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Written by Dave Gamble on 7/19/2018 for PC  
More On: Wreckfest

I have had race sims forever. I mean that in the literal sense. I remember when Grand Prix Legends was released, way back in 1998. It was by no means my first racing sim, but it was the first one that really knocked my socks off with gorgeous graphics (for the era) and believable driving physics; the venerable old cars and real world tracks just sealed the deal. It may have also been the first to provide at least a somewhat limited view into what it must be like to have raced in those skittish, powerful, and hugely dangerous cars, long before the advent of aero downforce and all of the other mumbo-jumbo that goes into contemporaneous racing. I soaked it up. The inner Walter Mitty in me reveled in it.

From then until the present, I have had just about every above average sim available, and they all had one thing in common: they gave me the opportunity to feel a glimpse of what it would be like to race those exotic, expensive, high-performance cars. Every now and then I would run across a sim/game that would force me to driver “lesser” cars while “earning” the “privilege” of driving model cars that I had already paid for. You know the drill: start in this underpowered beater that isn’t even as fast as your daily drive. Start last in the field for a five lap race. Ready. Set. Go! How long did it take you to get to a real race car?

I resented that. I resented it so much that I ended up viewing those entry-level cars with disdain. Once having progressed beyond them, I never looked back. I was far more interested in the top levels, Formula 1, Indycar, even Nascar - I watched all of them, then drove the same races in whatever sims I had at the time.

Then came iRacing.  As a rookie, I was restricted from racing higher level cars, just like the aforementioned sims. The difference was that I hadn’t paid for those cars - iRacing was an early entrant to the DLC model. The restriction was only on racing, and that made sense to me. If I couldn’t get through a Miata race, how well was I going to do in Formula 1?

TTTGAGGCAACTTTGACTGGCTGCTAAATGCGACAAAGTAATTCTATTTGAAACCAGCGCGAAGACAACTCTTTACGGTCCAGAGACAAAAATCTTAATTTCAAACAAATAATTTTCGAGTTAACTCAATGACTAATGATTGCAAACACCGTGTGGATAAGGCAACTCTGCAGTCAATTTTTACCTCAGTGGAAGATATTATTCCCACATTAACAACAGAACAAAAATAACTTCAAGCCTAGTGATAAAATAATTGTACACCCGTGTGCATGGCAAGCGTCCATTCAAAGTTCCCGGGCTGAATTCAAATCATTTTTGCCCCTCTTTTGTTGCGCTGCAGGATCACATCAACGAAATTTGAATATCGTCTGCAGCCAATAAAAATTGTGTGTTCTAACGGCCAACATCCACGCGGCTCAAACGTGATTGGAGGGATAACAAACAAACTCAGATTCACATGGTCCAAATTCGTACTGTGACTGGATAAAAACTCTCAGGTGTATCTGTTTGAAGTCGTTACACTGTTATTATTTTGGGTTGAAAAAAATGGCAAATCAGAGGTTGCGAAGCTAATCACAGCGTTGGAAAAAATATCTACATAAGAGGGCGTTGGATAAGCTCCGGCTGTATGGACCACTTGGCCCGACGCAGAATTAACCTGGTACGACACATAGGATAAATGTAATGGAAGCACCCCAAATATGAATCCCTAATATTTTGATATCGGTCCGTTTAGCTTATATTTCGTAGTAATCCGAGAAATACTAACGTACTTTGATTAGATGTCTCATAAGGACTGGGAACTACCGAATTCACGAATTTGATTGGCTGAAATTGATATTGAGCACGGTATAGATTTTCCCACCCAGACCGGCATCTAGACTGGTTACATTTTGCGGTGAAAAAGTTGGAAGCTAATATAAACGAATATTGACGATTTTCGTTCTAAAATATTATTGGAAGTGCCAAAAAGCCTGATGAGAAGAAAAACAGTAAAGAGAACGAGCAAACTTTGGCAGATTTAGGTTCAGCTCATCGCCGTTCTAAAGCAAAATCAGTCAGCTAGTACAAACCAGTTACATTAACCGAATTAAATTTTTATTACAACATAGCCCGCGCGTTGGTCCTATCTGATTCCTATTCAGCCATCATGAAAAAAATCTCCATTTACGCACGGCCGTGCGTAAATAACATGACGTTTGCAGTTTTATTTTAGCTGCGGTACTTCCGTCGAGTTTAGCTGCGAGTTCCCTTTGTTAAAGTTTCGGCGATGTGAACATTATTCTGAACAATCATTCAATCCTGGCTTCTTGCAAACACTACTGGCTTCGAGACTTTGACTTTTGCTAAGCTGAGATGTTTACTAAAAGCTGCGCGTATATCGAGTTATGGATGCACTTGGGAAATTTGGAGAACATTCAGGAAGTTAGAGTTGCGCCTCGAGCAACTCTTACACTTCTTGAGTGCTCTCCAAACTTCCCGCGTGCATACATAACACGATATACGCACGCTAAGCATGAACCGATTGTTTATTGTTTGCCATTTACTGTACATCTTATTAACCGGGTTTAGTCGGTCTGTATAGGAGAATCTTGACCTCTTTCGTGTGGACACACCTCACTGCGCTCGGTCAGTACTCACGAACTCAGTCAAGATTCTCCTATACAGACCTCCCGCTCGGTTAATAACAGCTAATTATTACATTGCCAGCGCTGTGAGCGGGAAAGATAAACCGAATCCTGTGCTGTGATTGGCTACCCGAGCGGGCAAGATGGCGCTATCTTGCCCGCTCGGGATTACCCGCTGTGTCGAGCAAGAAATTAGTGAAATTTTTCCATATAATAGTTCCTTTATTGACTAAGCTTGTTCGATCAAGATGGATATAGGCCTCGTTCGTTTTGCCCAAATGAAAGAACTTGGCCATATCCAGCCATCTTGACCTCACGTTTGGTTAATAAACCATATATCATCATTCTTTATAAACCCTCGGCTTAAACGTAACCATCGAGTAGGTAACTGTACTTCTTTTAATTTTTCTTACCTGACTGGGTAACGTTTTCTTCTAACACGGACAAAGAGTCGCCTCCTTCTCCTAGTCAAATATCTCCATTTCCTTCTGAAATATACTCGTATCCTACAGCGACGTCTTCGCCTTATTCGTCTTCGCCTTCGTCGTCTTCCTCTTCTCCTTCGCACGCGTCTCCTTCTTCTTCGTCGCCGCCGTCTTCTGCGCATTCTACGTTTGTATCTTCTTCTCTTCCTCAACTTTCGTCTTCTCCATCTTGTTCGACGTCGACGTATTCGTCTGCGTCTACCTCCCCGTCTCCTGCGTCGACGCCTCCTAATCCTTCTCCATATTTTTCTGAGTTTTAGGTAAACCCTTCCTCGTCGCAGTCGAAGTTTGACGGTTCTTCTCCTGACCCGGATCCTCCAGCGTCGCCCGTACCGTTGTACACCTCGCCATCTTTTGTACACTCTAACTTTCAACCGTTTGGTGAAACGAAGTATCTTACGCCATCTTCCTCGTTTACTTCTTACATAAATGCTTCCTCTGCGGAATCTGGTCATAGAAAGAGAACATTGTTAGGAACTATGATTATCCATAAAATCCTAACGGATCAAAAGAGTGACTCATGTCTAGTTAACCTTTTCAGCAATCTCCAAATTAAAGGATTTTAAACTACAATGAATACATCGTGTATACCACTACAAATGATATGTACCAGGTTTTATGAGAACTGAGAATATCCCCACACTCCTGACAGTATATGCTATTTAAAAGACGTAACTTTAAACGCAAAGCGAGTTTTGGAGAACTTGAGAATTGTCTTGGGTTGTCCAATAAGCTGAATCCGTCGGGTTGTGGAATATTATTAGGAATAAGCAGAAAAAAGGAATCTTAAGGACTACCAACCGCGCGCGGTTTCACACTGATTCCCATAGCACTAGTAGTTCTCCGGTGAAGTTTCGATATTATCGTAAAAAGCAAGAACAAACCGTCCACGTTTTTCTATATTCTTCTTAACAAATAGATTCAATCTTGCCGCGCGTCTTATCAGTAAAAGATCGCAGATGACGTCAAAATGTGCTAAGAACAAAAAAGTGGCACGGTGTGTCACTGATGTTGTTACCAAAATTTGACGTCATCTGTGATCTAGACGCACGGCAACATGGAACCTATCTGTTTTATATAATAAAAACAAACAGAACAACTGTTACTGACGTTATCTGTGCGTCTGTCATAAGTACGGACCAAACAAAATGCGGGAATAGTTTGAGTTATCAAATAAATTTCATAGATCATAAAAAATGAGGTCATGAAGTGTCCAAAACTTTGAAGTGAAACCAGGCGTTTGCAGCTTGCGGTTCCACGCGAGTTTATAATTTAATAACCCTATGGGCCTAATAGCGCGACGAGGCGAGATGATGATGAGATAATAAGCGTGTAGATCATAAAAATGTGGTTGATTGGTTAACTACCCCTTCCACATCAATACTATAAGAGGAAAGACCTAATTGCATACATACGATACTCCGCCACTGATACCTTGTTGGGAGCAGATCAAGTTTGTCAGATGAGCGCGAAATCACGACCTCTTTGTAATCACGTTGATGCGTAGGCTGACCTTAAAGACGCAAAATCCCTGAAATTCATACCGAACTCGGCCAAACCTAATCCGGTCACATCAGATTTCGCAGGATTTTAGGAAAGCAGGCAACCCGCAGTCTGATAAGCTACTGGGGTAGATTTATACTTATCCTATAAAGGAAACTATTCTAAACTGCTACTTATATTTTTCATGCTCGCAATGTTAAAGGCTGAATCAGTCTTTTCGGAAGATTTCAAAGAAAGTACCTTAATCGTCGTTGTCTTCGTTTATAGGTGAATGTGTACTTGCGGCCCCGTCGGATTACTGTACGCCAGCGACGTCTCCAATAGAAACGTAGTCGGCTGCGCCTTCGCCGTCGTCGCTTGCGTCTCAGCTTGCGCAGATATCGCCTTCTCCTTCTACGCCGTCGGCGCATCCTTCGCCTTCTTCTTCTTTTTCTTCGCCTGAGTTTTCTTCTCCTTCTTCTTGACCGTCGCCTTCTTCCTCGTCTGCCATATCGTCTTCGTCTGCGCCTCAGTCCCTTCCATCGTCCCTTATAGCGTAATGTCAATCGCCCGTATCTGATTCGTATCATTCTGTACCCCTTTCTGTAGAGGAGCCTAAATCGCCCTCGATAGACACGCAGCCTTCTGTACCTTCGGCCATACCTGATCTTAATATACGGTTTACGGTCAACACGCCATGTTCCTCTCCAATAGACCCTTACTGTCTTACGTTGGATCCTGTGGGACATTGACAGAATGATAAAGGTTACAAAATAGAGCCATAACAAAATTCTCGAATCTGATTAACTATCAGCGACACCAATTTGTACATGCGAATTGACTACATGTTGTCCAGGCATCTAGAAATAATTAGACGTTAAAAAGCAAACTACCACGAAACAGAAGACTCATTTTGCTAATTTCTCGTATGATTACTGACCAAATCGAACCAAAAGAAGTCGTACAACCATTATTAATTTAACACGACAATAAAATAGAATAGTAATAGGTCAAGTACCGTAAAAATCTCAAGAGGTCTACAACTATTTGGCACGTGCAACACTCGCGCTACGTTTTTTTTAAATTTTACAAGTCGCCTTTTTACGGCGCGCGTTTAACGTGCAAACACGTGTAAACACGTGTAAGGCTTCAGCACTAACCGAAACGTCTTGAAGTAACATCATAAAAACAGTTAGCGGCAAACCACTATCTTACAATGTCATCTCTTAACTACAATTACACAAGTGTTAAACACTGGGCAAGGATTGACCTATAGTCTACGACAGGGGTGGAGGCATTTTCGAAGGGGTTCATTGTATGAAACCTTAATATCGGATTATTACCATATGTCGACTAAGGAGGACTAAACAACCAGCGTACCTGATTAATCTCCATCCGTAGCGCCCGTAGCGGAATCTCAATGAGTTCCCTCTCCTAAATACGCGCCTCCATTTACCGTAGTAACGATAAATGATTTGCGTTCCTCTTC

“Poorly,” is the answer, and that would not be fair to the other paying customers in the race. I started working my way up the chain, but at some point I realized that I had been having a lot more fun in the entry-level cars. The fields were bigger, the cars slid around a lot more but were controllable (which is incredibly fun if you have a good FF wheel), and the racing was much closer. Oh, and the races were shorter - you could fit one into a half hour.

It also occurred to me that this type of lower ranks racing had another personal appeal: these were cars that I could conceivably drive in real life. I wasn’t driving as a pale impersonation of Michael Schumacher in these cars, I was driving as me!  I could imagine actually owning a car like one of these entry level cars, although I couldn’t imagine how I would ever manage to override the spousal veto, but that’s a problem for a different sim. The problem is that they really aren’t that inexpensive. You may see a Legends car on sale for $10k or so, but that’s just the beginning. The additional costs add up quickly. Worse, there is the risk that you will damage or destroy your car. That’s a show-stopper right there. The car itself may be attainable, but the upkeep? It’s like adopting a dog: whether you buy a pedigree or go to the local shelter, you’re facing a lot of vet bills, etc. There’s no such thing as a cheap dog, and there’s no such thing as cheap racing.

Or so I thought.